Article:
Multinationals operating in Europe have long been able to cut their tax bills – sometimes to zero – through lawful methods of structuring and accounting for their operations. That looks set to change
It must be tempting for many multinationals to reduce the taxes they pay on their profits by shifting earnings from high to low tax jurisdictions. After all, it can be done within the law, and the more cash a company has on its balance sheet, the more it can invest for the future. And many governments have positively encouraged profit shifting by offering special deals to multinationals.
But while such practices might have been tolerated in good times, sentiment has turned against them in the age of austerity. Creative tax planning is seen as unfair because only large international companies are able to indulge in it. Their resulting lower tax bills potentially give an advantage over competitors. Tax planning has also arguably got out of hand, leaving up to $240bn in taxes globally avoided each year, according to the Organisation of Economic Cooperation and Development.
Pierre Moscovici, the European Union’s top official in charge of tax matters, says multinationals benefit, on average, from a tax burden that is 30% lighter than that borne by small and medium-sized non-multinationals. “That situation is inexcusable,” Moscovici said, speaking at a European Parliament hearing at the beginning of February.
To redress the balance, Moscovici has proposed an EU anti-tax-avoidance directive to make it harder for companies to shift their profits around. The directive would establish a minimum set of rules that all EU countries must introduce in order to create barriers to tax avoidance by multinationals.
To a great extent, the directive would implement in the EU an OECD action plan to combat “base erosion and profit shifting” (BEPS) that many EU countries, including the UK, have already signed up to.
Anti-avoidance clamp down
The proposed measures include requirements for countries to apply their own rates of tax on any profits that companies try to shift to low or no-tax jurisdictions; to prevent situations in which, because of loopholes, profits are not taxed in any jurisdiction; and to apply “exit taxes” on assets relocated to low-tax jurisdictions.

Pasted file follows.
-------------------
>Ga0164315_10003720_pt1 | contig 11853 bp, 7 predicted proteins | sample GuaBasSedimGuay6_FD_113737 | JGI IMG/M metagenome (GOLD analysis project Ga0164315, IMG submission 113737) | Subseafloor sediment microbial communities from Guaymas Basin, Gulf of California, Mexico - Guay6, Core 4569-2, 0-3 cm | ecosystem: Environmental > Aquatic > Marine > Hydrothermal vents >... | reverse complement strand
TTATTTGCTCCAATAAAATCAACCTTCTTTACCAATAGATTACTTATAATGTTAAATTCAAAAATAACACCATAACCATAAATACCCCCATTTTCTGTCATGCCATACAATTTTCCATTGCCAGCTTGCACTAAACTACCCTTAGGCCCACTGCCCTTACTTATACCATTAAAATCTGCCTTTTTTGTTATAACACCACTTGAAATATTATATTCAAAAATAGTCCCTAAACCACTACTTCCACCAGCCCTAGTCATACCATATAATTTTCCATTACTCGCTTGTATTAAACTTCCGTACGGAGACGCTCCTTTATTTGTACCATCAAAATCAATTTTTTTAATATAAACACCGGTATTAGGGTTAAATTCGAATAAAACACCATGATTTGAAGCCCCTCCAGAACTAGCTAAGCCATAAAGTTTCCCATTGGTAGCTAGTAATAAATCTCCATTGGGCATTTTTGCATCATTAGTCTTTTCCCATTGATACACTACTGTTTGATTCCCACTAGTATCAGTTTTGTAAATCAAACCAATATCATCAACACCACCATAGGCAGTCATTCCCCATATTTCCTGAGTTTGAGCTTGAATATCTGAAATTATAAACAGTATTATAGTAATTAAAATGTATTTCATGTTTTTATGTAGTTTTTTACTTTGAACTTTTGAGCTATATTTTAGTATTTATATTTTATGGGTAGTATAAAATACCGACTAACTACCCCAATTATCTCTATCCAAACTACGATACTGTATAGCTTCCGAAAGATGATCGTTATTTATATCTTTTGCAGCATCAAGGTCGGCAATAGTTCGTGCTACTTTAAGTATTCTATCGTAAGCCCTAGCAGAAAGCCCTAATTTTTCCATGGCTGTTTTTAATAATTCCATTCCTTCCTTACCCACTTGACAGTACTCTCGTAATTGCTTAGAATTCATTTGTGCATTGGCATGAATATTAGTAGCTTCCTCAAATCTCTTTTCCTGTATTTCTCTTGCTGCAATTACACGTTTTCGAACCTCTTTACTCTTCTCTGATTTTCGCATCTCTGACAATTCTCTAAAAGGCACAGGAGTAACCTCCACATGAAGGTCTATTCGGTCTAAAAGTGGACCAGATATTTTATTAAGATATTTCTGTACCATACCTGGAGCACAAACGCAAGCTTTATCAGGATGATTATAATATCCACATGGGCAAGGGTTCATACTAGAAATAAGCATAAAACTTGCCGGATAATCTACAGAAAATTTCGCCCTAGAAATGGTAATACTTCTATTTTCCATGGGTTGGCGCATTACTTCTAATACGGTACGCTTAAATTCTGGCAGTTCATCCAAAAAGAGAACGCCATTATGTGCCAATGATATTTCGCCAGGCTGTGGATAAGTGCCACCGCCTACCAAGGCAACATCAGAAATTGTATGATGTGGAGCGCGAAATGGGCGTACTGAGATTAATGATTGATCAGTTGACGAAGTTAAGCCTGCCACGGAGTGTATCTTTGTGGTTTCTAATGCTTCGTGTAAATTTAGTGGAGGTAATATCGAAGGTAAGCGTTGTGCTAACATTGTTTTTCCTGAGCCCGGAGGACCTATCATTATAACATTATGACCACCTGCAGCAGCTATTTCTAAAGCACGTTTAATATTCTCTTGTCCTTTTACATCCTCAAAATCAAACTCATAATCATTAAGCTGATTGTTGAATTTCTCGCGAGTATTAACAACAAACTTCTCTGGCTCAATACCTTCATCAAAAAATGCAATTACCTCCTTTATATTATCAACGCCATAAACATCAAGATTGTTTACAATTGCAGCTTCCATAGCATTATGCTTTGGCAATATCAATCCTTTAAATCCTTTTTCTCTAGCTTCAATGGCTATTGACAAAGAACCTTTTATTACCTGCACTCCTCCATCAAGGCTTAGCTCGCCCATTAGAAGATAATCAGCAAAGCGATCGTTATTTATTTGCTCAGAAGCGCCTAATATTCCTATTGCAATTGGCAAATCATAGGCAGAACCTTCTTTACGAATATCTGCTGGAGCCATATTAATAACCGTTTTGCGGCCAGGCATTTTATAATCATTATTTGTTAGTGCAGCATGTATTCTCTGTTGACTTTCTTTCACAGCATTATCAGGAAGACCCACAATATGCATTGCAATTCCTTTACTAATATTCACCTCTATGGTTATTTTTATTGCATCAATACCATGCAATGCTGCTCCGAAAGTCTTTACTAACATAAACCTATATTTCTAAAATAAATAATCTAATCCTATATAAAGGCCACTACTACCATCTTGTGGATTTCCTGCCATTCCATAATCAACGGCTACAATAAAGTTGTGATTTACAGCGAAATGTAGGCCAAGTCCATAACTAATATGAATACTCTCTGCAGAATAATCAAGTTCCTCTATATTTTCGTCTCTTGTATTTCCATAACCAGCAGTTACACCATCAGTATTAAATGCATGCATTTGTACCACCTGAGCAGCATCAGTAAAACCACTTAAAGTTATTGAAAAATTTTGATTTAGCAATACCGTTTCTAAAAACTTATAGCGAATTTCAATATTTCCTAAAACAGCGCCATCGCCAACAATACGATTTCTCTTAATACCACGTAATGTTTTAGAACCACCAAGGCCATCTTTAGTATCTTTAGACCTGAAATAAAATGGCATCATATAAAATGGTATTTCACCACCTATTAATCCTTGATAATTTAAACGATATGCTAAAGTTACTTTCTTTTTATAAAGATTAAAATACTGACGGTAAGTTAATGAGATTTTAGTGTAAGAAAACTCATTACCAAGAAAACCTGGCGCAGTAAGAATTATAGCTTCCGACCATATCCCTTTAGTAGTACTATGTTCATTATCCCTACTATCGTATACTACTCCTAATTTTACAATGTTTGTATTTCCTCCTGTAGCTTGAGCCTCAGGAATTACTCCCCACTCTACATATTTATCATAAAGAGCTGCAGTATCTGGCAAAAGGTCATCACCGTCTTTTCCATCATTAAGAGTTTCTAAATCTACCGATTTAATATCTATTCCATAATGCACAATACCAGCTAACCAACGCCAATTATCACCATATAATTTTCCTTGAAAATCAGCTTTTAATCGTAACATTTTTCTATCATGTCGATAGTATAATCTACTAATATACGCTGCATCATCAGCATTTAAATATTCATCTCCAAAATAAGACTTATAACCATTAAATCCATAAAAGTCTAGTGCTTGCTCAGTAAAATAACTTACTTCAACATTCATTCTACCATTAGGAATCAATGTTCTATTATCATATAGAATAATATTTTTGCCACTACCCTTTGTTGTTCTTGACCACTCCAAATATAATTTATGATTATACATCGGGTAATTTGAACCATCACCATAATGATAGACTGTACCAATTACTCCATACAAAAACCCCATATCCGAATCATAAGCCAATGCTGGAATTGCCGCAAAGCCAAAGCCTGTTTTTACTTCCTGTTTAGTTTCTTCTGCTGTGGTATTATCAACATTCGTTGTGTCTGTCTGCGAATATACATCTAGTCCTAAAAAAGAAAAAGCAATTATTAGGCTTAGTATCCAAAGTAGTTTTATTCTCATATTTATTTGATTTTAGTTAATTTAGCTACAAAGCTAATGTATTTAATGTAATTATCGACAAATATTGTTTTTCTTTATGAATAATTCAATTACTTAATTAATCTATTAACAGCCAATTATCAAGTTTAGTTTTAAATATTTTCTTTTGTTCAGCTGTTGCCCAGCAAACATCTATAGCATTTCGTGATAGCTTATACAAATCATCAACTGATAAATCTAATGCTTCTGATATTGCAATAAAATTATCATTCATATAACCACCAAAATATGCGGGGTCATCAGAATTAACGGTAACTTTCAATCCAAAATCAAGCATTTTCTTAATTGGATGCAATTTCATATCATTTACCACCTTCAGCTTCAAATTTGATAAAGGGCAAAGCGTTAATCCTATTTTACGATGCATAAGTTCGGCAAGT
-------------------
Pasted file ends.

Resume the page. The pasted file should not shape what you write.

Moscovici said the effect of these provisions, and other safeguards in the proposed directive, would be that “companies quite simply will have to pay their taxes where profits are generated”. The directive would be backed up by an obligation for multinationals to report a country-by-country breakdown of their profits to tax authorities, though for the time being there is no plan to require publication of that information. Such reporting, which should start in 2017, would help countries gauge whether or not they are receiving fair levels of tax.
The aim would be to shut off practices such as that used by Mondelez, which owns Cadbury and was reported to be reducing its UK profits by making interest payments against a debt held in the Channel Islands, resulting in the company paying no UK corporation tax in 2014; or the case of US company Netflix, which provides services to UK subscribers via a Luxembourg subsidiary and currently pays taxes in the Grand Duchy at a rate of about 5%. Under the EU plans, the intention would be that the company would pay tax in the UK on its profits generated in the UK.
Alain Lamassoure, a French member of the European Parliament, speaking at the same hearing as Moscovici, said the situation was changing from the days when countries would seek to tempt multinationals by offering the best tax deals. Companies should beware, he said, because “now we’re going to see apparent competition between the countries that will make these companies pay the most”.EthicsWatch taxes EU Corporate tax economy